Angora Rabbit as a pet: appearance, care, hygiene, food

Is an Angora Rabbit the Right pet For You?

As with all rabbits, angora rabbits are inexpensive, and not too expensive to maintain. They have good resistance to disease . Angora rabbits are easy to groom as long as it is done very regularly. Maintaining a clean and neat coat is the most important task when it comes to Angora rabbits. It is essential to keep your fur without knots and clean. Do not adopt an Angora rabbit if brushing your rabbit is a chore. It is worth noting that the German Angora Rabbit requires a little less maintenance.

How to take care and maintain the hair of Angora Rabbit:

Materials required to maintain the hair of angora Rabbit:

  • 2 brushes of two different sizes, a small one for the corners and a larger one for the rest of the fur. It should be brush with specific metal bristles for animal grooming.
  • 1 comb to untangle any knots
  • 1 pair of scissors for recalcitrant knots.
  • 1 nail / claw clipper for animals.

How to Brush the Hair of Angora Rabbit

The weekly task consists of a good brushing to untangle the knots and clumps of hair. This task can easily be repeated a second time during the week. Removing the hairs that have come off helps prevent a wool ball. If your objective is to use your rabbit’s wool, I advise you to “blow” it with a grooming fan sold in pet stores, by separating the hairs from each other, this will allow a better production of these. and avoid knots.

Brushing the hair of Angora Rabbit: step by step

The easiest way is to put your Angora rabbit on your lap. Brush the hairs on the upper back and sides first.

Then, gently take your rabbit by the skin of the neck and roll it over onto its back. Hold the skin so that your rabbit lets it go and doesn’t scratch you. If you do it gently, he won’t suffer. You can now brush the stomach, neck (bib) and legs.

The comb will be used for stubborn knots and in case of failure all you have to do is cut the conglomerated hairs, being careful not to injure your rabbit with the tip of the scissors.

Once or twice a week, your Angora rabbit will quickly get used to this brushing.

Moulting :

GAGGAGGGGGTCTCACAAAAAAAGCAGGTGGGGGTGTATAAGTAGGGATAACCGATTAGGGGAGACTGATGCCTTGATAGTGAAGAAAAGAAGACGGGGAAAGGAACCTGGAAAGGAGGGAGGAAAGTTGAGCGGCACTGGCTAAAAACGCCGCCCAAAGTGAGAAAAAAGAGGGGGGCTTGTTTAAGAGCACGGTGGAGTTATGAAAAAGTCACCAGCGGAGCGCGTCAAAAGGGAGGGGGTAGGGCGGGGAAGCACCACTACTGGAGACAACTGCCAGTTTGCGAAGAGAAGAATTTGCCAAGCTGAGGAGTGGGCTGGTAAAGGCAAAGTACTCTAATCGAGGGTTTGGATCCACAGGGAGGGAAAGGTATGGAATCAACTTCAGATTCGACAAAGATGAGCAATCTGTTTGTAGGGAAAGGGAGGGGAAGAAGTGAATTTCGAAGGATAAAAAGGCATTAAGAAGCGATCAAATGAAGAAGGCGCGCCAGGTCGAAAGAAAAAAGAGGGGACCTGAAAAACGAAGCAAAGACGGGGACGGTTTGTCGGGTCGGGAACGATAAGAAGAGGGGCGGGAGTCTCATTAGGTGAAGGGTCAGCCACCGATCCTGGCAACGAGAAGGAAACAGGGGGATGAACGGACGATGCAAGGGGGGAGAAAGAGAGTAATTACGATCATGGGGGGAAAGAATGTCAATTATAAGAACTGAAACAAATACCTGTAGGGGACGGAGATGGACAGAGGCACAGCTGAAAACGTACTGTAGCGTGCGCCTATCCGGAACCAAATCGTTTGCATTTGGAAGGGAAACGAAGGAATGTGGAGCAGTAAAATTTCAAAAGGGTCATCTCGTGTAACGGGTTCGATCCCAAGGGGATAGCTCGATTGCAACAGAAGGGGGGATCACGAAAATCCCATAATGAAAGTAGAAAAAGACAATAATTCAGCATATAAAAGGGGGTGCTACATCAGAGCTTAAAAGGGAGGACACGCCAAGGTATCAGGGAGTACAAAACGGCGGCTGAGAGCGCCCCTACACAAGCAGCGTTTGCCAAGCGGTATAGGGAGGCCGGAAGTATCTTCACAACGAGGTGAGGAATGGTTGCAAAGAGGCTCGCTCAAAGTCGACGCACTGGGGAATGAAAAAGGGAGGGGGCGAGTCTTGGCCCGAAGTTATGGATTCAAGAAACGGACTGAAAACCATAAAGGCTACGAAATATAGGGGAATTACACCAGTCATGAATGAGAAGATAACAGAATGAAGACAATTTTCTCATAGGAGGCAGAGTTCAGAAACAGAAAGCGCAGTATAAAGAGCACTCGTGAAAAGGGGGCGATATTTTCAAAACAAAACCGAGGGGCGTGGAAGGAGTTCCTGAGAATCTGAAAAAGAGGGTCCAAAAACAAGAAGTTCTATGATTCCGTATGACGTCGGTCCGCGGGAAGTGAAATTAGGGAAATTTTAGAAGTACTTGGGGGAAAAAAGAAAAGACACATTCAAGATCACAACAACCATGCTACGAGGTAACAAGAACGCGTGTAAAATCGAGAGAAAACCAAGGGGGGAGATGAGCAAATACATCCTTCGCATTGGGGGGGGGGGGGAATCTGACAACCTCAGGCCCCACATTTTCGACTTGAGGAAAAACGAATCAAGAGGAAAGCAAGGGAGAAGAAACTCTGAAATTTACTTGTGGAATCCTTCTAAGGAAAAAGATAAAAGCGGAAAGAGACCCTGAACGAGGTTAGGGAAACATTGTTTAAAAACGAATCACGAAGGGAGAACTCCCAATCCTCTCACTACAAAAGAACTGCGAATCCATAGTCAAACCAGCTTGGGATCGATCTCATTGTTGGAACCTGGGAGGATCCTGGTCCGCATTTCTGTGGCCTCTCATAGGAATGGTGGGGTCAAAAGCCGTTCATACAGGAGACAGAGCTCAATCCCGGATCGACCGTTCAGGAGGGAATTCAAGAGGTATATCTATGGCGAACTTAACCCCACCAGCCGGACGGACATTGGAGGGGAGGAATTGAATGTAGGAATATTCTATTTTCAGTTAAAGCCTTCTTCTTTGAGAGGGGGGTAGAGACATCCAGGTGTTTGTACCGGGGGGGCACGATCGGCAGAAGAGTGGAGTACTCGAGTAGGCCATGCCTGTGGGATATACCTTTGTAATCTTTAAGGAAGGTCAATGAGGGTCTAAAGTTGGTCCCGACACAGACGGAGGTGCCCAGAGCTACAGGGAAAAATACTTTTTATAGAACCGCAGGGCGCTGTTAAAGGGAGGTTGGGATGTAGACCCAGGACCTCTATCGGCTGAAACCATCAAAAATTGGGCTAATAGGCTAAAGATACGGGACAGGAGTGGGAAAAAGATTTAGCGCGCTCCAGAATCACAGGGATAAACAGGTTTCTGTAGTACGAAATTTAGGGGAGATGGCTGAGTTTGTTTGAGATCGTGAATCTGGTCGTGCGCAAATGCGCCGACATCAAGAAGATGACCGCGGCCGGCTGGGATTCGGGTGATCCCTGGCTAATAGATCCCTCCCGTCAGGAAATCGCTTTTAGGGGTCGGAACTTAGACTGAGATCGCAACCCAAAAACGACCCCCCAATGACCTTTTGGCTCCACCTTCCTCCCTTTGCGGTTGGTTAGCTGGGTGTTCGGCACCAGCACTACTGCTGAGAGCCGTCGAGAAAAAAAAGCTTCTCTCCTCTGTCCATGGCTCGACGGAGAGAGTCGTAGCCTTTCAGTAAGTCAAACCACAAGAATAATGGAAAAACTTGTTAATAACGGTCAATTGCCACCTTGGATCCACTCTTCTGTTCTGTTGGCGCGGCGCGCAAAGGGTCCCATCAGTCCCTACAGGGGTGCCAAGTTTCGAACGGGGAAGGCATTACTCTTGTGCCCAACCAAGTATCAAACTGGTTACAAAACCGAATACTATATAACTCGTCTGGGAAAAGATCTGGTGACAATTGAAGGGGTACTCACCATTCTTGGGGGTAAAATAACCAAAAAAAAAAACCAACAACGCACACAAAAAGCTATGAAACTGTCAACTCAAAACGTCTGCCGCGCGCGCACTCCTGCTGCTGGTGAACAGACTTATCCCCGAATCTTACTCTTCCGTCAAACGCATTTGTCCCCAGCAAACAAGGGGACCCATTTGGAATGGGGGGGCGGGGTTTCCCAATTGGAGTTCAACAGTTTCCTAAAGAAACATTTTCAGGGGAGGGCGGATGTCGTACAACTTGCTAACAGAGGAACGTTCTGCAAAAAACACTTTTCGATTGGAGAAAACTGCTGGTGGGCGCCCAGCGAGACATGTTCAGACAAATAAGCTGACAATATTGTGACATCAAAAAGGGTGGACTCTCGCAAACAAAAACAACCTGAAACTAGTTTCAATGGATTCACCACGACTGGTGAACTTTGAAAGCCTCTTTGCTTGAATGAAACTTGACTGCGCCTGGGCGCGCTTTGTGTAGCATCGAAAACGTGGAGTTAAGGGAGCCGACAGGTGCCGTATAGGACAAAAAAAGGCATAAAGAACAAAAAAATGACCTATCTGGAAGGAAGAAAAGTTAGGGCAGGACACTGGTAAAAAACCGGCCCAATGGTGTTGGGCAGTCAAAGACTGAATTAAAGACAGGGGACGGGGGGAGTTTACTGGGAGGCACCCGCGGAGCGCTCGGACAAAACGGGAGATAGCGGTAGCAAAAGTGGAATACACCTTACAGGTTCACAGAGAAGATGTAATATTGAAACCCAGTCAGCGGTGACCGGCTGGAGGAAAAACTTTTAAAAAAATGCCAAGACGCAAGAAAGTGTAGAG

The majority of Angora rabbits naturally molt 3-4 times a year. Or approximately every 90 days. It’s a normal process. Only the German Angora rabbit escapes the rule somewhat, which is why it will sometimes have to be sheared, especially on the most important parts such as the back, neck (bib) and belly.

As soon as you see mounds of wool hanging from the bars of the cage or that you see your Angora rabbit dragging tufts of wool, it is time to harvest this one.

If you want to save it for spinning or felting, try waiting until the wool measures about 2 inches on a healthy dwarf angora rabbit.

To harvest the wool , you just need to pinch it in your fingers, and pull it out of the fur. Since these are loose hairs, it does not hurt your rabbit, it is the same principle as when a dog sheds. It takes about one to two hours to harvest the wool from a rabbit. This can be spread over two days to lighten this task for the bunny and for you.

The wool can be stored between two sheets of tissue paper, which are stored in a paper bag or cardboard box. Each tuft of wool must be placed parallel to the others and in the same direction.

Why harvest wool of Angora Rabbit?

Besides the use that can be made of it. The harvest is beneficial for the Angora rabbit.

Once the wool comes off its fur, the risk is that it will ingest it, but unlike cats, the Angora rabbit is not able to regurgitate it, so there is a risk of obstruction of the digestive system. or intestinal. Symptoms of this obstruction include complete loss of appetite and the urge to drink. The rabbit can therefore die quickly from dehydration or from hunger. As for the stools, they become less numerous, small and dry. In the extreme, the rabbit also stops urinating. Healthy rabbit feces are large, ball-shaped, and moist. Another symptom is obviously apathy. If you have the slightest doubt that he has ingested a tuft of wool, immediately consult a veterinarian specializing in rodents.

Feeding your Angora rabbit

Another important care is the diet of your Angora rabbit . If you want to maintain your wool production, I advise you to increase your protein intake.

Following food can be given to angora rabbits

Pellets purchased commercially:

15% of their diet can consist of commercial granules rich in protein. Up to 6 months: enough food at your rabbit’s discretion.

After 6 months, the intake should be regulated:

French, German or satin Angora rabbit  : between 3/4 and 1 cup of granules per day.

English angora rabbit  : between ½ and ¾ of a cup of granules per day.

The hay :

The hay addition to angora rabbits diet limits the wool agglomerates. Little tip: put the hay in a tube so that they can use it as they go, this will prevent the hay from getting lodged in their fur.

The water :

The rabbit must always have fresh water within reach, so that it is not soiled, the best solution is the water bottle outside the cage with a nozzle that goes between the bars.

The sweets :

To reserve at the best time with your rabbit, for example, once a week after cleaning the dwarf rabbit cage . You can give natural treats: banana, apple, broccoli, papaya, etc. Or store-bought treats, be careful in moderation because their fat intake is more important. However, one must be careful with the digestive system of young rabbits which is more sensitive to changes in the diet, start the treats with small amounts around the age of 4.6 months.

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